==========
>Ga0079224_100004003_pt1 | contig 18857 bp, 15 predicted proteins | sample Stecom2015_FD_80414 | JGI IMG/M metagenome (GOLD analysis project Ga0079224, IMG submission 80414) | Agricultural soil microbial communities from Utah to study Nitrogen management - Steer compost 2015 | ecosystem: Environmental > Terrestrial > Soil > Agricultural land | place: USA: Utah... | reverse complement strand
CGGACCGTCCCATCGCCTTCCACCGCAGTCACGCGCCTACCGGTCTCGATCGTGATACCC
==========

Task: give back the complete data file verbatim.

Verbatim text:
>Ga0079224_100004003_pt1 | contig 18857 bp, 15 predicted proteins | sample Stecom2015_FD_80414 | JGI IMG/M metagenome (GOLD analysis project Ga0079224, IMG submission 80414) | Agricultural soil microbial communities from Utah to study Nitrogen management - Steer compost 2015 | ecosystem: Environmental > Terrestrial > Soil > Agricultural land | place: USA: Utah... | reverse complement strand
CGGACCGTCCCATCGCCTTCCACCGCAGTCACGCGCCTACCGGTCTCGATCGTGATACCC